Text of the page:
The Bankruptcy of the Prosperity Gospel: An Exercise in Biblical and Theological Ethics -- By: David W. Jones

Journal: Faith and Mission
Volume: FM 16:1 (Fall 1998)
Article: The Bankruptcy of the Prosperity Gospel: An Exercise in Biblical and Theological Ethics
Author: David W. Jones


The Bankruptcy of the Prosperity Gospel:
An Exercise in Biblical and Theological Ethics

David W. Jones

M.Div. Student
Southeastern Baptist Theological Seminary

Wake Forest, NC 27587

Just over one hundred years ago, the renowned pastor and statesman Charles H. Spurgeon spoke these words to the then-largest congregation in all Christendom:

I believe that it is anti-Christian and unholy for any Christian to live with the object of accumulating wealth. You will say, “Are we not to strive all we can to get all the money we can?” You may do so. I cannot doubt but what, in so doing, you may do service to the cause of God. But what I said was that to live with the object of accumulating wealth is anti-Christian.1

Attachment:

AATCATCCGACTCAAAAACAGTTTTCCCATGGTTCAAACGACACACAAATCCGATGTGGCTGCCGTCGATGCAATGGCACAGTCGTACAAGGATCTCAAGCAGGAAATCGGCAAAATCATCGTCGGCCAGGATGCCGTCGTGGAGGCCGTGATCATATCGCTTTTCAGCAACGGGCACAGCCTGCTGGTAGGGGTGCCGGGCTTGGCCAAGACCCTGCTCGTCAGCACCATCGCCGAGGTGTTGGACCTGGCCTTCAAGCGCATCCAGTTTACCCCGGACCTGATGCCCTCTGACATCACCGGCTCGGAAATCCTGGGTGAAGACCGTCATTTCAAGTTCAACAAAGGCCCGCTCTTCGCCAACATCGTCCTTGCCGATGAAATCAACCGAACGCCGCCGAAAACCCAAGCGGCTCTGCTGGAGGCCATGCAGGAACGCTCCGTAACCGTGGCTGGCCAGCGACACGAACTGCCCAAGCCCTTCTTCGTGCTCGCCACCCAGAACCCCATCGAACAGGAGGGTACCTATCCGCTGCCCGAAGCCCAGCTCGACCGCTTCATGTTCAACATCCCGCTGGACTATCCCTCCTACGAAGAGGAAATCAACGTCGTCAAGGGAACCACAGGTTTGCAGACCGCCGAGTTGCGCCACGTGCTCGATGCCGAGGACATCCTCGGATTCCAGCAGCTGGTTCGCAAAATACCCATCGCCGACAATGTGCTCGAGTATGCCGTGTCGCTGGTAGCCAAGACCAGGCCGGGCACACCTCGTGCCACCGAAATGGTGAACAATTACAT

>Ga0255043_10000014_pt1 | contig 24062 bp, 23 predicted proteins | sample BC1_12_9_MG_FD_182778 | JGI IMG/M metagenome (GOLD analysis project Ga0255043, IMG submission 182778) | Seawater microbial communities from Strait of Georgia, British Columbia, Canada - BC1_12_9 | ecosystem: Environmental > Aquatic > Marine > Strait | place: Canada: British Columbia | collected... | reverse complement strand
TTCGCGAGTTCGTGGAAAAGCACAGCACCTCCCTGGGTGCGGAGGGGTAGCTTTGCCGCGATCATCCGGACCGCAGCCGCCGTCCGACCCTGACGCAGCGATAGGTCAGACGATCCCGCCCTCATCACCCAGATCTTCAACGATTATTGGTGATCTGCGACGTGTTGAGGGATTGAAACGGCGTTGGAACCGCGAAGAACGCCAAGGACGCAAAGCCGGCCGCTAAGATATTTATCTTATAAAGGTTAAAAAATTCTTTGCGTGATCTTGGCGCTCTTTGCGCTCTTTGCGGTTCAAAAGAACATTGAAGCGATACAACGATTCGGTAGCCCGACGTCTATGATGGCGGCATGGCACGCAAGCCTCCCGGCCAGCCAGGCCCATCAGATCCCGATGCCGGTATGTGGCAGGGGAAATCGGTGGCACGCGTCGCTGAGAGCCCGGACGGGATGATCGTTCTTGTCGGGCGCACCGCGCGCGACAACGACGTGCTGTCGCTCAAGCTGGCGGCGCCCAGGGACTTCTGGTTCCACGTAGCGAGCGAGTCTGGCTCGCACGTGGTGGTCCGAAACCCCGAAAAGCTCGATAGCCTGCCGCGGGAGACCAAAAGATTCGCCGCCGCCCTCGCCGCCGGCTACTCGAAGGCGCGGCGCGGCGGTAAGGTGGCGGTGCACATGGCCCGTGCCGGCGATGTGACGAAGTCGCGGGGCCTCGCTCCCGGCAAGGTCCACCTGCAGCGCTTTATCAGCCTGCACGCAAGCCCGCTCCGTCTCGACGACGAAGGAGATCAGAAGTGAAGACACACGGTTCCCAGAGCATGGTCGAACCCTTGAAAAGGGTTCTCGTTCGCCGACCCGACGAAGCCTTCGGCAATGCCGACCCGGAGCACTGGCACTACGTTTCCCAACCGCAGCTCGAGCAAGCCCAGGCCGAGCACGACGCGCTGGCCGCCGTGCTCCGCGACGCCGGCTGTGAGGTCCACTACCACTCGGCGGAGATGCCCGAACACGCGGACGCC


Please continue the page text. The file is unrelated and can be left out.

Over the years, however, the message being preached in some of the largest churches in the world has changed. Due, in part, to the rise of several ungodly philosophies and movements,2 a new gospel is being taught today. This gospel has been ascribed many names, such as the “name it and claim it” gospel, the “blab it and grab it” gospel, the “health and wealth” gospel, the “word of faith” movement, the “gospel of success,” the “prosperity gospel,” and “positive confession theology.”3

No matter what name is used, though, the teaching is the same. Simply put, this egocentric gospel teaches that God wants believers to be materially wealthy. Listen to the words of Robert Tilton, one of the prosperity gospel’s most well-known spokesmen: “I believe that it is the will of God for all to prosper because I see it in the Word [of God], not because it has worked mightily for someone else. I do not put my eyes on men, but on God who gives me the power to get wealth.”4

Teachers of the prosperity gospel encourage their followers to pray, and even demand, of God “everything from modes of transportation (cars, vans, trucks, even two-seat planes), [to] homes, furniture, and large bank accounts.”5 By closely examining the faulty theology and errant biblical interpretation of the teachers

of this movement, this study will prove that the prosperity gospel teachings regarding the acquisition and accumulation of wealth are ethically incorrect.

The Theology of the Prosperity Gospel

“Theology is important,” wrote scholar Millard J. Erickson, “because correct doctrinal belie...

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